District 8 Supervisor Formally Introduced
In other local political news, on January 6, Mayor Ed Lee formally introduced his appointment to the vacant D8 seat on the Board of Supervisors, Jeff Sheehy. Jeff is, according to the Mayor’s press release, “a long-time HIV/AIDS activist and pioneer for LGBT equality who has dedicated his life to public and community service. As former President of the Harvey Milk LGBT Democratic Club, as former Mayor Newsom’s advisor on HIV/AIDS, and as a victim advocate in the San Francisco District Attorney’s office before that, Jeff has been on the front lines fighting inequality and injustice for disenfranchised populations.” He is also a father raising a daughter in Glen Park and the first HIV-positive member of the Board of Supervisors.
Word on the street is that the selection came down to Jeff and City College Board Trustee Alex Randolph, and the Mayor finally selected Jeff. I don’t know Jeff—I’ve met him on a few occasions—but I think the choice was pretty strategic. Mayor Lee can’t afford to have another one of his appointees go down in defeat the first time they run for election, a/la Christine Olague and Julie Christensen. The strongest challenger in 2018 for the seat is Rafael Mandelman, another San Francisco Bay Times columnist. Alex, who also writes for this paper, has demonstrated he is a strong campaigner and has established some citywide name recognition from his two campaigns for City College. Having been a previous mayoral appointee, though, he is seen as being tight with the Mayor and possibly beholden. He would paint a stark contrast to the feisty progressive Mandelman, who is himself a seasoned candidate and public figure. By selecting a former Milk Club President in Sheehy, and person with some progressive street cred, the Mayor must be hoping to stave off a Mandelman campaign in 2018 by splitting progressives between the two. Additionally, Alex Randolph is one of the nicest guys in the world. Jeff is seen as a fierier fighter. If the Mayor wants his new supe to go toe to toe with the likes of Aaron Peskin and Campos’ mentee, Hillary Ronen, he is looking for someone who doesn’t shy from conflict. Jeff seems to fit that bill more and I imagine that was likely a deciding factor.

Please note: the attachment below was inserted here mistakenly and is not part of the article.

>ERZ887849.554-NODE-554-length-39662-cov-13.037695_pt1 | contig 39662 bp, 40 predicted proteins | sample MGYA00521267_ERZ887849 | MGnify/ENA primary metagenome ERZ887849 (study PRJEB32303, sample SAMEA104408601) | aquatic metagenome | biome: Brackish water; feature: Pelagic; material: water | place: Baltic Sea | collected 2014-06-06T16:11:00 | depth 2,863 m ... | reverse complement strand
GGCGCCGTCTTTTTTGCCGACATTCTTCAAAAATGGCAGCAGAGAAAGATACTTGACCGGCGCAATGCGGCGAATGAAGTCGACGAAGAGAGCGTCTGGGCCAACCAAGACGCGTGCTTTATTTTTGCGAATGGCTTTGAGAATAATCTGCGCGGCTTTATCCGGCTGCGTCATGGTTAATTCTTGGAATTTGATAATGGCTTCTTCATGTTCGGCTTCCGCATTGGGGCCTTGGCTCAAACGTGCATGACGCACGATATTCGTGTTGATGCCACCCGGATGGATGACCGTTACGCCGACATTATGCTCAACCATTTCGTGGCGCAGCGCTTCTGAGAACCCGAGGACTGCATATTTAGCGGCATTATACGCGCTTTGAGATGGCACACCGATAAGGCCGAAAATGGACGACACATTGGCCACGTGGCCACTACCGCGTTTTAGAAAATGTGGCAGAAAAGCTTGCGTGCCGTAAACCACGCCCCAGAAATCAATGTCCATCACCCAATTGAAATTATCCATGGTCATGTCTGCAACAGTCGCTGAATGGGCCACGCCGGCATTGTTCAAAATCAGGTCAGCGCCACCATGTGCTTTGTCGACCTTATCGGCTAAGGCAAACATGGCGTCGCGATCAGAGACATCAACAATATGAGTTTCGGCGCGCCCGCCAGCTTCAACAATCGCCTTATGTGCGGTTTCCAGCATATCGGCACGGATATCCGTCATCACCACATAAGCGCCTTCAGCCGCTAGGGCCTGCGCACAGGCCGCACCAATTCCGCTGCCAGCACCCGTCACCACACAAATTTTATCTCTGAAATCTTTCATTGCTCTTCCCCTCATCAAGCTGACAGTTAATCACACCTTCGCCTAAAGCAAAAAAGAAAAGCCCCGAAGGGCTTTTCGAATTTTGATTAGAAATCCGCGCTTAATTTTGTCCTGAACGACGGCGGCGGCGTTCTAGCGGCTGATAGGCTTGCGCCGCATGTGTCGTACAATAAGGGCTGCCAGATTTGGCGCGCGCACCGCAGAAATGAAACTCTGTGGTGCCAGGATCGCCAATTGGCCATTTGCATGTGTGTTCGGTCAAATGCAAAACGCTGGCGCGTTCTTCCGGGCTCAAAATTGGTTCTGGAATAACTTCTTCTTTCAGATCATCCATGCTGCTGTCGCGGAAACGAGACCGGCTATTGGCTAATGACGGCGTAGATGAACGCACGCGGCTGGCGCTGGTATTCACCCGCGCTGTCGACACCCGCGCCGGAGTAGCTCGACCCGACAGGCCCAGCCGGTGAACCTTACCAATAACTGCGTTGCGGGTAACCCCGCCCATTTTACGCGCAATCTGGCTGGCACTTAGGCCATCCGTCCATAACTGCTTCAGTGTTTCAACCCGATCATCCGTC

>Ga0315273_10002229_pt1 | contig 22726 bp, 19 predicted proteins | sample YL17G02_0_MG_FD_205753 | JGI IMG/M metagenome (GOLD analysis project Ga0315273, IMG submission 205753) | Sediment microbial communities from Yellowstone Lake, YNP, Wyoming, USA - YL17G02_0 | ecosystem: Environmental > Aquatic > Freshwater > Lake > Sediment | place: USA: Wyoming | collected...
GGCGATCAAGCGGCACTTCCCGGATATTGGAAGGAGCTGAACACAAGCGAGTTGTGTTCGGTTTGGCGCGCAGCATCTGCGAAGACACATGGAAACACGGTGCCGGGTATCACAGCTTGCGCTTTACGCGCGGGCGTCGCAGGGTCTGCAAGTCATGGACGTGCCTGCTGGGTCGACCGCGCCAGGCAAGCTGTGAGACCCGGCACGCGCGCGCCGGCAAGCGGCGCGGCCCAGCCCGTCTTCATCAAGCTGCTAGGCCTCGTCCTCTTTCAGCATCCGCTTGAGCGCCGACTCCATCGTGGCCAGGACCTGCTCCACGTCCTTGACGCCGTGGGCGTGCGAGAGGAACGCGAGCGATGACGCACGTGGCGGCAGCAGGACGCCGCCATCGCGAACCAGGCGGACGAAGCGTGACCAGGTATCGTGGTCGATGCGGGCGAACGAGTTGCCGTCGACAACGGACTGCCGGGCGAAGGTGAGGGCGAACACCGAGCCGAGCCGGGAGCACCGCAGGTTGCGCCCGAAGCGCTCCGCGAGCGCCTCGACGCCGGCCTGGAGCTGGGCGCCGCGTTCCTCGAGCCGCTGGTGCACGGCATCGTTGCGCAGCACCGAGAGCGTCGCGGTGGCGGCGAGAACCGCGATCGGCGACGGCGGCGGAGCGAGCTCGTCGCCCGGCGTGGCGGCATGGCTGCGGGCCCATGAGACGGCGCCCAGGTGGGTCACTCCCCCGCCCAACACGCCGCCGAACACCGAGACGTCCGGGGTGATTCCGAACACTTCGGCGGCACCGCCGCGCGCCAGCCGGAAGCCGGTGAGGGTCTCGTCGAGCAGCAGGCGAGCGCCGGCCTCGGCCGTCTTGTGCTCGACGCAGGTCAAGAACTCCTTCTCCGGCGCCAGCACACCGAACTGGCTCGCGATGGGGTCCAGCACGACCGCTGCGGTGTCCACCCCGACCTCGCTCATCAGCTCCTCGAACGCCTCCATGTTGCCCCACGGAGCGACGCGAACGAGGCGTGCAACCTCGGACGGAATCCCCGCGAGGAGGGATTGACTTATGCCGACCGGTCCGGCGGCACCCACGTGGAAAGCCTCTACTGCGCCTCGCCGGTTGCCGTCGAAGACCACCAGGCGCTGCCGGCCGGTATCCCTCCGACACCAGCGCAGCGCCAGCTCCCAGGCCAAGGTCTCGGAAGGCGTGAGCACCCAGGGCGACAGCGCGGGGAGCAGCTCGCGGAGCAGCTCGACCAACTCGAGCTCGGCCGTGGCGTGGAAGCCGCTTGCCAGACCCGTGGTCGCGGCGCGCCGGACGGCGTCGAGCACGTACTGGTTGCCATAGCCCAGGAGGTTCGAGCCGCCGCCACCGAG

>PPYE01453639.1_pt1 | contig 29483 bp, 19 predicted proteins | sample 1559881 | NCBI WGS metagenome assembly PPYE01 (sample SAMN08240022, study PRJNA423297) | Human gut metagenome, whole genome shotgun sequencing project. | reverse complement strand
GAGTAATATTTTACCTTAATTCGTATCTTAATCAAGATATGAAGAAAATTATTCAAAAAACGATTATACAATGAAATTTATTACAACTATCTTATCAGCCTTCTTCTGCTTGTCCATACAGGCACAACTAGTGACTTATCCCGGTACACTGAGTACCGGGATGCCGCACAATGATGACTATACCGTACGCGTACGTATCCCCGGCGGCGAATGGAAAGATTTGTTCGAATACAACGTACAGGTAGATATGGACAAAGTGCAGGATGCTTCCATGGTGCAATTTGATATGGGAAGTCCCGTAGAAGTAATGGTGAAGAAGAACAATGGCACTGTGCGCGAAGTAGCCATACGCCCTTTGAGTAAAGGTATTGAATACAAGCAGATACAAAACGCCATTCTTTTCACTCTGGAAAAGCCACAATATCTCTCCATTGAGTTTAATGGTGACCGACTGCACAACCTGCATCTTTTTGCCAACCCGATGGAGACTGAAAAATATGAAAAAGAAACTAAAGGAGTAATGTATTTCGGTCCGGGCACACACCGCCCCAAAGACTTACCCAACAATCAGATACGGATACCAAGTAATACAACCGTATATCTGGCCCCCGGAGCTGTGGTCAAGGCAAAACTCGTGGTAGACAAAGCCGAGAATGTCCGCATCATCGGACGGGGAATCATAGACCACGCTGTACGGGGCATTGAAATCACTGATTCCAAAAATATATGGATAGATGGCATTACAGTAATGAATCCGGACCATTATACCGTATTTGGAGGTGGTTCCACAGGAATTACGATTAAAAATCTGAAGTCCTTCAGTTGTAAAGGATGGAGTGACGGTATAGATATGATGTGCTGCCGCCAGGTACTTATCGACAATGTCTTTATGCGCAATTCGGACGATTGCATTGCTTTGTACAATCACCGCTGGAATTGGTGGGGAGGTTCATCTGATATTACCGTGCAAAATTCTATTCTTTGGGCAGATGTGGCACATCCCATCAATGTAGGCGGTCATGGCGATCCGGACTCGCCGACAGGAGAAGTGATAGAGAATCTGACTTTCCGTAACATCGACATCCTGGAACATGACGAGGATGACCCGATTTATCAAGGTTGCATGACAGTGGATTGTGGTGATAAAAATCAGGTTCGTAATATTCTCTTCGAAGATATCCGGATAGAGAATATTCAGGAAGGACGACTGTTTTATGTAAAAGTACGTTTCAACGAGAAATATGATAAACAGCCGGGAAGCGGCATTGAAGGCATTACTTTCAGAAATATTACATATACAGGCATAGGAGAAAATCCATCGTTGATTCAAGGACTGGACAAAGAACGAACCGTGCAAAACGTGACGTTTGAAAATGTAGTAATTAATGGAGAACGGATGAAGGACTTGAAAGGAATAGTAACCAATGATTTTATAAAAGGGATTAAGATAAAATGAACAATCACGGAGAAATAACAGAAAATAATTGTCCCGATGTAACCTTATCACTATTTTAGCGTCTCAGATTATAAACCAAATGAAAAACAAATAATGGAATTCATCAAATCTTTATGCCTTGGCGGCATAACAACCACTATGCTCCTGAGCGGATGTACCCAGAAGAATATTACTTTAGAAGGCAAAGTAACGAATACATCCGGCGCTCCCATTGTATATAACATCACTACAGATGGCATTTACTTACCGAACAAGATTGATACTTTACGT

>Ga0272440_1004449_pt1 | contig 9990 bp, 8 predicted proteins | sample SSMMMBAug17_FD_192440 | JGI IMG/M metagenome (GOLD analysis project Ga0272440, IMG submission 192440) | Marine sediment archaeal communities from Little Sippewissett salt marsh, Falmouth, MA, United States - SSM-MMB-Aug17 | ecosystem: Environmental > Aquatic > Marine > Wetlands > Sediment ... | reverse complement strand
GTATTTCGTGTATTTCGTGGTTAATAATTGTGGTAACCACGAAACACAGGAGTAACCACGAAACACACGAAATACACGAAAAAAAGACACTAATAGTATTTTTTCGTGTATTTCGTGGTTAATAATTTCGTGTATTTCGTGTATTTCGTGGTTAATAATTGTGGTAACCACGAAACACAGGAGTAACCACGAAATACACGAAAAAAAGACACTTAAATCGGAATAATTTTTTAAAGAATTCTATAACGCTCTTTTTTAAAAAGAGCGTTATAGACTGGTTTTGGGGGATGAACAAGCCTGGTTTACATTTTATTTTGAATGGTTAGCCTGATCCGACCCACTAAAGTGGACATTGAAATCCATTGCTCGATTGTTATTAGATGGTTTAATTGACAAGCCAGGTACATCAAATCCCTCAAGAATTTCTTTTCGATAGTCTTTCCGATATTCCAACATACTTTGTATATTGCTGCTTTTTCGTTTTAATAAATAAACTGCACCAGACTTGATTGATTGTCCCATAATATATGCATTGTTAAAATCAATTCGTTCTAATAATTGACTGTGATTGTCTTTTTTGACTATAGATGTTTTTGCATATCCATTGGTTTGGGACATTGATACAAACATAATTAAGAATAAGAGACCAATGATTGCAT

New Alice B. Toklas LGBT Democratic Club Co-Chair
This week the Alice B. Toklas LGBT Democratic Club ushered in a new Co-Chair, Eric Lukoff. He joins current Co-Chair Lou Fischer as the 2017 leaders of the club. It was a unanimous choice—Eric is one of those rare leaders who is smart, thinks outside the box, works incredibly hard, and can contribute to both the strategic as well as to the tactical aspects of running a Democratic Club in San Francisco. He replaces termed out Co-Chair Brian Leubitz, who co-led the club through the Mayor and D3 Supervisor races in 2015, and then in 2016 helped navigate several ballot initiatives, Supervisor races as well as the Wiener/Kim race for Mark Leno’s SD11 Senate. I had the pleasure of being Brian’s Co-Chair in 2015. He is a highly respected Alice Board member and Democratic activist, and a pleasure to work with. He leaves big shoes for Eric to fill, which I am confident he will with aplomb.
There is a lot to get involved with at the local, state and national level. As President Obama stated in his farewell address earlier this week:
“Ultimately, that’s what our democracy demands. It needs you. Not just when there’s an election, not just when your own narrow interest is at stake, but over the full span of a lifetime. If you’re tired of arguing with strangers on the Internet, try to talk with one in real life. If something needs fixing, lace up your shoes and do some organizing. If you’re disappointed by your elected officials, grab a clipboard, get some signatures, and run for office yourself. Show up. Dive in. Persevere.”
Zoe Dunning is a retired Navy Commander and was a lead activist in the repeal of Don’t Ask, Don’t Tell. She served as Co-Chair of the Board of Directors for the Alice B. Toklas LGBT Democratic Club and as an elected Delegate for the Democratic National Convention. She is a San Francisco Library Commissioner and is the former First Vice Chair of the San Francisco Democratic Party.